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Regulations Reining in the IoT Wild Wild West

New security and privacy protections for connected devices are harbingers of things to come for the Internet of Things. By Samuel Greengard

FEW EVENTS HAVE RESHAPED the business landscape more than the EU’s General Data Protection Regulation (GDPR), which enacted strict rules, regulations, and penalties for organizations handling data that touches European citizens. Next year, however, all eyes will be on California’s new law, Security of Connected Devices, which will require manufacturers to include “reasonable” security features in Internet of Things (IoT) devices starting in 2020. The law addresses issues such as authentication and device use, as well as modification and destruction of devices and data.

Lisa R. Lifshitz, Partner, Torkin Manes

For VARs, systems integrators, and others, the stakes couldn’t be higher. Businesses are increasingly on the hook for operating IT systems that lock down data security and privacy. Lapses can result in fines and other penalties—including reputational damage. “Society is beginning to wake up to the fact that interconnected devices must have adequate security and privacy protections,” declares Lisa R. Lifshitz, a partner at the law firm of Torkin Manes in Toronto.

What’s more, as concerns about security vulnerabilities and data privacy grow, the likelihood of additional regulation is high. “We should anticipate more regulations as potential abuses are exposed,” says Jack Knocke, president of IoT Advisor Group, a business and IoT consultancy. “As organizations capture more data, regulators have become more aware of how technology is generating new types of data that require specific regulation on capture, storage, combination, and sharing.”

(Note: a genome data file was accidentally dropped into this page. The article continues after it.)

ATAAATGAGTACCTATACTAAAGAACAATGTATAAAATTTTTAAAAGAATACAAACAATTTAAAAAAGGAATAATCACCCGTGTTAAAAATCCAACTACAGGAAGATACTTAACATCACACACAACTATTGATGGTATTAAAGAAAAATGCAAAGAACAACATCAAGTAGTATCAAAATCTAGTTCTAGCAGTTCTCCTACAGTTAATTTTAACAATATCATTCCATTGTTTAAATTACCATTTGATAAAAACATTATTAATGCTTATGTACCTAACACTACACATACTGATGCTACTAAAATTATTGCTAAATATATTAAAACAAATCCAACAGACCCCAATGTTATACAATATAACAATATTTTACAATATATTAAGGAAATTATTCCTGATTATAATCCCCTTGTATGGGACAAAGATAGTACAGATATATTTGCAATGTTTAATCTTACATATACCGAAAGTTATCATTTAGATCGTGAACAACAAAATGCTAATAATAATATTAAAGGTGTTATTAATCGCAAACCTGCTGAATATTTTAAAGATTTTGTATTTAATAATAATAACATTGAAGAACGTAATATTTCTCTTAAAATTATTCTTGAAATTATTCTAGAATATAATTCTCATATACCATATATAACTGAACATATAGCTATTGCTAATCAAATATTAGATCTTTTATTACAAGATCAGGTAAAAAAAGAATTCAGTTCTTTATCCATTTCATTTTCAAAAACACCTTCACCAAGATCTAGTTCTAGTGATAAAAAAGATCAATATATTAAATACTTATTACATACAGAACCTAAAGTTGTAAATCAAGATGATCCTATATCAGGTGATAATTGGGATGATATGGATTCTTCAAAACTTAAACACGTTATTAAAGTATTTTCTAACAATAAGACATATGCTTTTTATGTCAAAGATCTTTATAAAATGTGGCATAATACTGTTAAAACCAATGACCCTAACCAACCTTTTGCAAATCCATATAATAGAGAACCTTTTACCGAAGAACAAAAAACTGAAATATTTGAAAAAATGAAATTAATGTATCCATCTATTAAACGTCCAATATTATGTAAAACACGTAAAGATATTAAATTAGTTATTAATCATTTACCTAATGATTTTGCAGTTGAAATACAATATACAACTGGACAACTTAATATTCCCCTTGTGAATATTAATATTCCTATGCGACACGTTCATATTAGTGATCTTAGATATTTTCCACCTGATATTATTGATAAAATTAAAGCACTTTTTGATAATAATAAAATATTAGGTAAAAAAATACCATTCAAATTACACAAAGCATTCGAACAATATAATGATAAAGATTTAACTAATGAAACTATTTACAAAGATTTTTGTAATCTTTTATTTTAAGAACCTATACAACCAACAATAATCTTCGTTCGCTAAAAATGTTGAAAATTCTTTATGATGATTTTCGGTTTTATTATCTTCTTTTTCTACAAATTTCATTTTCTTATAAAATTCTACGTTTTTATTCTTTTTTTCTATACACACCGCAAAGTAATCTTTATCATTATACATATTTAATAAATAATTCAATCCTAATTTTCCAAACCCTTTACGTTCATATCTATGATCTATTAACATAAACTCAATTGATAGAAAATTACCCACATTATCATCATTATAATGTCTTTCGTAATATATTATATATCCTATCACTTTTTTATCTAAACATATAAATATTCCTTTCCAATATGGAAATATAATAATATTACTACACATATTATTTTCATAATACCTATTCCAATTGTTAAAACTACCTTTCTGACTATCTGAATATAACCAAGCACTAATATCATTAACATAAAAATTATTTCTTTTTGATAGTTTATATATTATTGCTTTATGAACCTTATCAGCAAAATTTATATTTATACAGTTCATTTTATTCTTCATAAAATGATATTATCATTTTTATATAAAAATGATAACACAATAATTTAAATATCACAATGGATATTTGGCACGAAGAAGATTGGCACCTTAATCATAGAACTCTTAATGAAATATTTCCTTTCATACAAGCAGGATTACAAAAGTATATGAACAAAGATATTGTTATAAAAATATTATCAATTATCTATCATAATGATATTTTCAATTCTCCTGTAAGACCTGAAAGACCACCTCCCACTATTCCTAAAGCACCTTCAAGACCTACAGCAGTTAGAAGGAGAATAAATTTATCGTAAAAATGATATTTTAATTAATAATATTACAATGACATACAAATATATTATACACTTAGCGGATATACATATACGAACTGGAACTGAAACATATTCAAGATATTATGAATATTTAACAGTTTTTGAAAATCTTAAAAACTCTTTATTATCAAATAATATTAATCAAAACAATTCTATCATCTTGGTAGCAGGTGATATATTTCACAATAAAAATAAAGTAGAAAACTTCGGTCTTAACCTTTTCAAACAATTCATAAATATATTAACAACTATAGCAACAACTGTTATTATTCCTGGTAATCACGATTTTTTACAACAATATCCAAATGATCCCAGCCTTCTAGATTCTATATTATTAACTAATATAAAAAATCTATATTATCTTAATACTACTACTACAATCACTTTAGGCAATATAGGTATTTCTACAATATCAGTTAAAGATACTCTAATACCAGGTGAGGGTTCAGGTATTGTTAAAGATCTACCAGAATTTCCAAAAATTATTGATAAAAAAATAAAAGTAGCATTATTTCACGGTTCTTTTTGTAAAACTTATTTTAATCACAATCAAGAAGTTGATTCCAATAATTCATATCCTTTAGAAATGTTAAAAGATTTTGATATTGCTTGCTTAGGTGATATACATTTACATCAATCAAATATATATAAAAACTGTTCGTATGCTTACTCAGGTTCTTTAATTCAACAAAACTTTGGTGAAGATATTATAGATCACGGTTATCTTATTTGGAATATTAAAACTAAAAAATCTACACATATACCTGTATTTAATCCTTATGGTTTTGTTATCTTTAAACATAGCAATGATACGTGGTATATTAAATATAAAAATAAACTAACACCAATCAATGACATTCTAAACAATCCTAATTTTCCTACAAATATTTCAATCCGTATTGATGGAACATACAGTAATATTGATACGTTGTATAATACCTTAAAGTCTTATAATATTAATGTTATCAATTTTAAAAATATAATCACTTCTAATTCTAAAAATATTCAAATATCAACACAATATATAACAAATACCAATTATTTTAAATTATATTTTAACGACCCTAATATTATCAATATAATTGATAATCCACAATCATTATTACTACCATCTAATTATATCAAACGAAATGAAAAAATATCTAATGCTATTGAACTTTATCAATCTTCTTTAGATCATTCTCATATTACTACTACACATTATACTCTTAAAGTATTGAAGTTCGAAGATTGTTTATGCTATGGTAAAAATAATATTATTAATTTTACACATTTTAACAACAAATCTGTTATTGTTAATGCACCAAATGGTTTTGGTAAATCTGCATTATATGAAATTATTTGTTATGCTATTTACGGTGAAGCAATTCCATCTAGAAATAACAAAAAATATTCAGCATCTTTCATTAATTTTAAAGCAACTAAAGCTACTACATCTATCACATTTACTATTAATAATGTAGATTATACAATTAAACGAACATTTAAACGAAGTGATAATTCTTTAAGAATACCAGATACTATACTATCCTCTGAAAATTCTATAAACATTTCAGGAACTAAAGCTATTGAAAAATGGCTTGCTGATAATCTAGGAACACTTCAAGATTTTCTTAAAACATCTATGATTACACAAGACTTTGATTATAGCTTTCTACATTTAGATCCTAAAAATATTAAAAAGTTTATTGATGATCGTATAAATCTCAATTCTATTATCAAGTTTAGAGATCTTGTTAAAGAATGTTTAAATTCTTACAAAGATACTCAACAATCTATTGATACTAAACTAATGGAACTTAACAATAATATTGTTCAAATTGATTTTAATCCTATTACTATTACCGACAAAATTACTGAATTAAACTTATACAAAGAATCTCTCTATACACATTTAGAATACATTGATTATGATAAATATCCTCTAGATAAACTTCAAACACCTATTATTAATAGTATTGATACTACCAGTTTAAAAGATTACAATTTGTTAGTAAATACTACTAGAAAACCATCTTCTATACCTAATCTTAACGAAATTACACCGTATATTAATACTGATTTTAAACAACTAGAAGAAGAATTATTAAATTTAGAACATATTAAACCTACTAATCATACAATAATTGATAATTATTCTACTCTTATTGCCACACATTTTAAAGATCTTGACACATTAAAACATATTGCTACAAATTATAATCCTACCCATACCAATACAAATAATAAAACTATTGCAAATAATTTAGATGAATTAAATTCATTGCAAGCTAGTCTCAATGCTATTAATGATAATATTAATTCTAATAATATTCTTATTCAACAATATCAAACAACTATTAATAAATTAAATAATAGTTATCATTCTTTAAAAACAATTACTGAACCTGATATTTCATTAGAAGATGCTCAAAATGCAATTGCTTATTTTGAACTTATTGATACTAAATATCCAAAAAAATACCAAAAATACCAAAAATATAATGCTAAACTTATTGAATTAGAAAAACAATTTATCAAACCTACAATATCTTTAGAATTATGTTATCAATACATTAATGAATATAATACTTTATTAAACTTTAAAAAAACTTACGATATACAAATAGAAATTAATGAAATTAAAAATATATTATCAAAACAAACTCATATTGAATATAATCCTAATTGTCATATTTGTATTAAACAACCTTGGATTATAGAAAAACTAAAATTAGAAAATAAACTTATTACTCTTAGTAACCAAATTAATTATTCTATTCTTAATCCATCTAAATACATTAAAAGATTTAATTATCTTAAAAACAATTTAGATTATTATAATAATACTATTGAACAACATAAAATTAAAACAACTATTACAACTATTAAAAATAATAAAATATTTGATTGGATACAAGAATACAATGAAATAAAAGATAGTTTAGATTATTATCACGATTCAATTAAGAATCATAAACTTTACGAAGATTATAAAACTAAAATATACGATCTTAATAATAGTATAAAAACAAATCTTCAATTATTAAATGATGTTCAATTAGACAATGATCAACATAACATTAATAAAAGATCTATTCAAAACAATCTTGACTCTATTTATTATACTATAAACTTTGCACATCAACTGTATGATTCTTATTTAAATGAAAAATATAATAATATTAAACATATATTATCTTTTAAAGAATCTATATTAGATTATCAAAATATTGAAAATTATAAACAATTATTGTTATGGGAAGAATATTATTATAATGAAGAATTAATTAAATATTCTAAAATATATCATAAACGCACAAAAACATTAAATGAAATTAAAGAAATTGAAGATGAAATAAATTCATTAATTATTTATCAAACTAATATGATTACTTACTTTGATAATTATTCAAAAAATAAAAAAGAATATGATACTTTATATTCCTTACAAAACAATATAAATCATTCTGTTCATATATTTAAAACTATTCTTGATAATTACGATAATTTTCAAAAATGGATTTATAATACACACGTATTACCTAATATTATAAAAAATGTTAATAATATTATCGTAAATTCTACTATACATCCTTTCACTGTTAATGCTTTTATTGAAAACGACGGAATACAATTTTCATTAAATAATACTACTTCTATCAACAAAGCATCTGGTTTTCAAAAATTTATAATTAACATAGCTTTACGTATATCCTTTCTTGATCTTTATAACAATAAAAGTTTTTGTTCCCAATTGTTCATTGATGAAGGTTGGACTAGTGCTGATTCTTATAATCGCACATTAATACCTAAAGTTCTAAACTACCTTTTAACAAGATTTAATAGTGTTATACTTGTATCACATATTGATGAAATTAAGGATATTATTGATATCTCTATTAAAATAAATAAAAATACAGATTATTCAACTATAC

California Setting a Baseline

California’s foray into IoT security and privacy is clearly a harbinger of things to come. The state yields enormous power—it represents about 14 percent of the U.S. GDP—and actions it takes frequently ripple out across the country … and beyond. California’s law “essentially establishes a baseline for the rest of the U.S. and even other countries,” Lifshitz points out. “We live in a global interconnected economy and, in general, it’s easier and less costly to comply to the California statute than to create multiple approaches and systems for different places.”

Meanwhile, Lifshitz says, other countries, states, and provinces are enacting or looking into stricter data privacy standards and laws. In Canada, for example, businesses are bound by a national data consent and breach notification law, The Personal Information Protection and Electronic Documents Act (PIPEDA). Some provinces, such as Alberta, have passed additional measures. “It’s important to not pull the wool over your eyes because the place where the law is enacted isn’t where you do business. These regulations hold everyone to a higher standard,” Lifshitz explains.

About the Author

Samuel Greengard's picture

Samuel Greengard is a freelance contributor who specializes in business and technology writing.

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